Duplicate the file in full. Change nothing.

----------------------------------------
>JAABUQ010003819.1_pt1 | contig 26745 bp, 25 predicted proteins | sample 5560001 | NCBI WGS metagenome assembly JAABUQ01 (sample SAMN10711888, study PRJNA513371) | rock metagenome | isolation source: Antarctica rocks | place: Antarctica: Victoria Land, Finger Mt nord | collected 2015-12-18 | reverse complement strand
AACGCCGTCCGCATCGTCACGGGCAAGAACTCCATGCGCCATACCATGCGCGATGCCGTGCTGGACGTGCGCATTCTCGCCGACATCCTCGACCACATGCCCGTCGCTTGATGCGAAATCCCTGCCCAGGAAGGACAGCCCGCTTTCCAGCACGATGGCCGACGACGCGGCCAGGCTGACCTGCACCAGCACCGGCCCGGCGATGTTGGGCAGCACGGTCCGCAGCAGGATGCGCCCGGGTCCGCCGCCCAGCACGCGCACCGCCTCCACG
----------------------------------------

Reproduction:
>JAABUQ010003819.1_pt1 | contig 26745 bp, 25 predicted proteins | sample 5560001 | NCBI WGS metagenome assembly JAABUQ01 (sample SAMN10711888, study PRJNA513371) | rock metagenome | isolation source: Antarctica rocks | place: Antarctica: Victoria Land, Finger Mt nord | collected 2015-12-18 | reverse complement strand
AACGCCGTCCGCATCGTCACGGGCAAGAACTCCATGCGCCATACCATGCGCGATGCCGTGCTGGACGTGCGCATTCTCGCCGACATCCTCGACCACATGCCCGTCGCTTGATGCGAAATCCCTGCCCAGGAAGGACAGCCCGCTTTCCAGCACGATGGCCGACGACGCGGCCAGGCTGACCTGCACCAGCACCGGCCCGGCGATGTTGGGCAGCACGGTCCGCAGCAGGATGCGCCCGGGTCCGCCGCCCAGCACGCGCACCGCCTCCACG